Wednesday, October 2, 2013

Everyone Goes Into the Desert (At Some Point)

It may look a bit different depending on where you begin, but I believe everyone has been to the desert. Or will go. We all have times in our lives when things get harder than we ever imagined they’d be. When the hard goes on longer than we thought it would. When holding on becomes the desperate act of a survival in the face on inexplicable odds.

On paper, it looked great — this job that preceded my desert. I headed up communications for the implementation of the electronic health record project at one of the city’s largest health care organizations and reported primarily to the CIO with a dotted line to the marketing department.

Remember that dotted line. It’s going to be important later.

I worked with the hospital executives: writing speeches, creating presentations, and developing communications strategies to introduce over eight thousand employees to the new way of doing business and to get them excited and on board. The job showcased my writing and design skills and allowed me to work fairly independently and with good pay.

What started to be a challenge though, was the relentless organizational ambition, and the expectation of what that required of me. Implementations on the project meant long hours, weekends away, and life without my family. It meant being on-call 24/7 in case one of the executives needed a speech or presentation updated. It meant pouring all my creativity into the job and having very little left for my own creative outlets. Before long, the costs would be even higher.

In June of 2007, this is what I wrote at the end of one of those long hauls:


i wish I was writing about the heat of passion.
but the truth is,
i’m just too dammed tired to give a rat’s ass about

my fantasy is dark—
as in shut all the blinds and keep the bloody sunlight out—
cool and soft.
the bed I promised to buy him
after the jeep wrecked my car.
photo by Shakira120
sheets worn to sheer indulgence from lazy laundering
that keeps putting the same thing back on the mattress.
window wide open, trolling for that elusive
night crisp breeze.

eight weeks of ten hour days
that gave way to fourteen hour days
that morphed into one-hour-a-day-if-I’m-lucky
with my mini-me angel
for long enough to make me feel like a horrible mother,
have officially kicked my passion out the back door,
down the back steps
and out onto the curb.

only thing i can work up a passion for right now
involves disentangling myself from my myriad of
electronic leashes
and banishing the systemic bray of the alarm
that frazzles me awake before the sun.

from the bottom of the curb
my passion-less self stares up at
the night sky and traffic
thinking about the week on the beach
that will not be coming this year;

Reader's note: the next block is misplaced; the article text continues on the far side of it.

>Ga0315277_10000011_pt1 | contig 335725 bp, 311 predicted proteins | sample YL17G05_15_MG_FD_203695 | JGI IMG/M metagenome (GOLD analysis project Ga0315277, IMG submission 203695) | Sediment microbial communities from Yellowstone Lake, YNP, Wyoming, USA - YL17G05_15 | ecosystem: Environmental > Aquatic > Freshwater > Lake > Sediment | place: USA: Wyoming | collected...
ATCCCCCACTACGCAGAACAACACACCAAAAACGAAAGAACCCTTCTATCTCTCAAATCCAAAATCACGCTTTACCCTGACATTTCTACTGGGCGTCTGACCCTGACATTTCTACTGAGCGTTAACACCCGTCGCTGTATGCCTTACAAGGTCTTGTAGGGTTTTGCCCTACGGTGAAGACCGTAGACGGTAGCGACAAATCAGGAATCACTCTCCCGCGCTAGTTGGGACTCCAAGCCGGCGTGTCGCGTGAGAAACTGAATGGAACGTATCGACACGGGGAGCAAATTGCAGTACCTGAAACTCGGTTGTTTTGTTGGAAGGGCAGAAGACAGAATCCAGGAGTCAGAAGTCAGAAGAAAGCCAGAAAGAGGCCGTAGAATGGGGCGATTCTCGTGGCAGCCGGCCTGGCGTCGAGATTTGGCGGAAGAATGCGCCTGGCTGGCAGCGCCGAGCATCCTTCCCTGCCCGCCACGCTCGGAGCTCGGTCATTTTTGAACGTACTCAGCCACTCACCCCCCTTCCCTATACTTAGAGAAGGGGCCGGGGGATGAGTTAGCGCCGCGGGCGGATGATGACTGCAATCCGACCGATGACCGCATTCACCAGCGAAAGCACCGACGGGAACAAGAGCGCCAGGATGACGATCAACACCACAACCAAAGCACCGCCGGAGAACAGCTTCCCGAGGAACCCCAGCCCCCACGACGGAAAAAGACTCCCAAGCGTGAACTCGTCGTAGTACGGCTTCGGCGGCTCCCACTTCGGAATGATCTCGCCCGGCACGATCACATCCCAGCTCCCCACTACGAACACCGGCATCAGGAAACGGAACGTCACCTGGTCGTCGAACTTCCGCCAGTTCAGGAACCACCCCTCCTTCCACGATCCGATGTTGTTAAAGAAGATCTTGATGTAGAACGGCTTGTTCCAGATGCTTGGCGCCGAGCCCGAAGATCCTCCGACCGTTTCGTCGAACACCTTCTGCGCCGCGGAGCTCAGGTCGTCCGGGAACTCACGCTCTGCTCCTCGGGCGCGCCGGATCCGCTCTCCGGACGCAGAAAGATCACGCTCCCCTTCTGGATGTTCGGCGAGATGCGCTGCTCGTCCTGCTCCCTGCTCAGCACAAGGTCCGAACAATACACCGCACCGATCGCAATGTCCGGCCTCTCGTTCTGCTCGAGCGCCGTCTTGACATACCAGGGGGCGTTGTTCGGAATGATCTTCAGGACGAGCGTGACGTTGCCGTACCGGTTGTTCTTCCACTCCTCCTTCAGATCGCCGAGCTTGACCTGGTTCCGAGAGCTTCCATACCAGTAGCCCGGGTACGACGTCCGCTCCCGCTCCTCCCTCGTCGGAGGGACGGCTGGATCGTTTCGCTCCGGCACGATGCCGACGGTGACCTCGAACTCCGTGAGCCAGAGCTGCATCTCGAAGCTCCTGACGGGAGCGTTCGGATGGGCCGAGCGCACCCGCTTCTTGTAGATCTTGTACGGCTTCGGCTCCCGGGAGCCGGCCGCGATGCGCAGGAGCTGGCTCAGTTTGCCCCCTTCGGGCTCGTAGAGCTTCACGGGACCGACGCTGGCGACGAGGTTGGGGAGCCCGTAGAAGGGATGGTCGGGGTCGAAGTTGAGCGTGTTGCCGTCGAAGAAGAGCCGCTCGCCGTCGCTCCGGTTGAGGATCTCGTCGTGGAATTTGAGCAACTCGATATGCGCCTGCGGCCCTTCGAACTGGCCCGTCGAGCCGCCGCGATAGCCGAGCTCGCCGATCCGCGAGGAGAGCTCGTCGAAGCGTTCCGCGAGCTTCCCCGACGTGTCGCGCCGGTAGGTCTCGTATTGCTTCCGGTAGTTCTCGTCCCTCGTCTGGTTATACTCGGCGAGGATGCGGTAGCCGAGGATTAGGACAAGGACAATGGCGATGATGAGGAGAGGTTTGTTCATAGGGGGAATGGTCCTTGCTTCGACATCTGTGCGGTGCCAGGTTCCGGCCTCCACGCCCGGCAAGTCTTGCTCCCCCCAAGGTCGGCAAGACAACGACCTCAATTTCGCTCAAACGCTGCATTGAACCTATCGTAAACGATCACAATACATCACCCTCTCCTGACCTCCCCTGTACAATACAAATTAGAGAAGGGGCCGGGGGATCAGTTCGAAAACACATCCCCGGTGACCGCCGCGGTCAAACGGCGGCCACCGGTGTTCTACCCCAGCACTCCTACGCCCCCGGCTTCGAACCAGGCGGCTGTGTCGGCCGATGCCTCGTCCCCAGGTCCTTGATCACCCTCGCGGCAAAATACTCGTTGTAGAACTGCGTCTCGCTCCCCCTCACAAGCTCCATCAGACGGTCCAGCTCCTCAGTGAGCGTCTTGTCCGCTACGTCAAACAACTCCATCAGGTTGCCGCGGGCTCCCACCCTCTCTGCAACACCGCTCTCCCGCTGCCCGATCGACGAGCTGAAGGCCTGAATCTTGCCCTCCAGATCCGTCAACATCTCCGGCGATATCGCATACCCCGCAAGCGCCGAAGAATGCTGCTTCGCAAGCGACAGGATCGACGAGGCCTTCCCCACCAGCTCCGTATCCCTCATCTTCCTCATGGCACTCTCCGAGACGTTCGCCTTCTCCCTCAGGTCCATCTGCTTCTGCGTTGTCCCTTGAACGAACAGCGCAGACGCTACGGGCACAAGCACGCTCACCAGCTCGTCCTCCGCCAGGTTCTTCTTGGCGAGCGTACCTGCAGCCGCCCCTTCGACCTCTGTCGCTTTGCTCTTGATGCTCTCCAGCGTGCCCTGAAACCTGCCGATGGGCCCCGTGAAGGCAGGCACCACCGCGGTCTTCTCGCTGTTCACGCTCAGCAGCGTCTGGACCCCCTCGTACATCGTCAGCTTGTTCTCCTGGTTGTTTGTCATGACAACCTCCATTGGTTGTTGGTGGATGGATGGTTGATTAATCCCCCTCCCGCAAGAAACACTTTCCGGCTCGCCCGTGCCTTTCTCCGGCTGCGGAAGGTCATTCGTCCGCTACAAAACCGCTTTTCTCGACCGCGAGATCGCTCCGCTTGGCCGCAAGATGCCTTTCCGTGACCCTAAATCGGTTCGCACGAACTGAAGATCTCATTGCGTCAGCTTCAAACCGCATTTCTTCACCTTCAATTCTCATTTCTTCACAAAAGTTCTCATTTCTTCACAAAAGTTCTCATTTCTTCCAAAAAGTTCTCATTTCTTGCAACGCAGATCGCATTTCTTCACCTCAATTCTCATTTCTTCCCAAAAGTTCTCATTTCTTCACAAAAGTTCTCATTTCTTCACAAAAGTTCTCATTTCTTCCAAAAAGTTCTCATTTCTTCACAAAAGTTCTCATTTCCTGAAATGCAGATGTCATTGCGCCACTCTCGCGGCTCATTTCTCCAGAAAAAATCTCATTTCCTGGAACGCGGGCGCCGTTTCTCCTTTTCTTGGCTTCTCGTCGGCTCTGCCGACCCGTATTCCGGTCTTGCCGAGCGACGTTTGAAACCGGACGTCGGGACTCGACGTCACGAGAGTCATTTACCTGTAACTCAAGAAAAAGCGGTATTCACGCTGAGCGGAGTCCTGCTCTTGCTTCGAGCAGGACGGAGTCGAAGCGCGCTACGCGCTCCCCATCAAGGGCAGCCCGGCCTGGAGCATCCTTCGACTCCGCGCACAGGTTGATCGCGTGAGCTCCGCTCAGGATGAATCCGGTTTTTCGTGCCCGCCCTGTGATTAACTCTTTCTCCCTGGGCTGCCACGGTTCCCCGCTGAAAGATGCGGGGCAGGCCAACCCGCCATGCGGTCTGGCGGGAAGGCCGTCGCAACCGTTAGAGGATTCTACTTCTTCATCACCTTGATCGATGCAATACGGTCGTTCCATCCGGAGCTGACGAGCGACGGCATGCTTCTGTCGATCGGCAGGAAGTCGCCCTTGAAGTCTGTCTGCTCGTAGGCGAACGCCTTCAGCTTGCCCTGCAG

acres of lavender that we left behind;
days for mothers
and days for fathers
that slipped by my exhausted self
in a blur of guilt that would make any
catholic mother proud.

in thirty two brilliant hours
the doors will close.
the dust will settle.
we’ll scour the conference room battlefield for our dead
and then come back to start it all over again next week.

and when we do—
dance this to this insane melody again—
my metronome will be my own.

as a woman of a certain age
(laugh if you will)
i will finally draw my own lines.
didn’t our favorite pretty woman say
“i decide who—i decide how much”
(defiant despite a broken zipper)
i can do that too.
i will decide when the clocks will stop.
i will decide when the zoo is more important
than my unending pile of virtual mail.

and i will have passion.

raw. heat. surrender. whatever.
i will have my fill and then some
of breathless moments—
the way you thought i meant
the first time you read it—
but in addition, i will have my breath stolen by
the beauty of the full moon rise over the lake;
the delicious sizzle of eggs and sun-dried tomatoes
on an unhurried sunday morning;
by an insane mountain of peach bubbles
that inspire giggles and wet nose kisses;
by warm grass in late september;
glowing fires and jazzy jazz
made perfect by a bubbling glass of wine.
and the blessed peace that comes
when three hearts lie quiet and calm,
and fall to sleep
in the night’s still embrace.

As you read this, remember that this was just the edge of my desert. Things were tough, but still manageable. Your desert may start or feel differently. But eventually it all starts to feel the same: you begin to feel like you’re losing yourself and missing out on your life. Be aware and don’t ignore those feelings. They are real, valid, and deserve your attention.
Tomorrow: Know When to Let Go

I'd love to connect with you some more - stop on by the Three Bees Facebook Page or connect with me on Twitter @3BeesBlueBonnet. During the 31 Days Challenge, I'll be using the hashtags #desertjourney and #inspirationalandfaith80 if you'd like to join in or follow along. Let's continue the conversation!


  1. While my grinding work experience for an employer who always wanted more and more was not as hard as yours, this is what eventually led me to become a distributist.

    I look forward to your next installment.

    David o)

  2. Praying with you through this stroll back through the desert... loving the lessons that you learned there! And this: "But eventually it all starts to feel the same: you begin to feel like you’re losing yourself and missing out on your life. Be aware and don’t ignore those feelings. They are real, valid, and deserve your attention." OH YES... this!!!

  3. I'm in my own personal dessert right now...I feel numb but reading your words encourage me and give me hope.

  4. I've been in the dessert for a while now, I think I forget. It's become all too familiar, comfortable if you will. I think it's time I start walking through!


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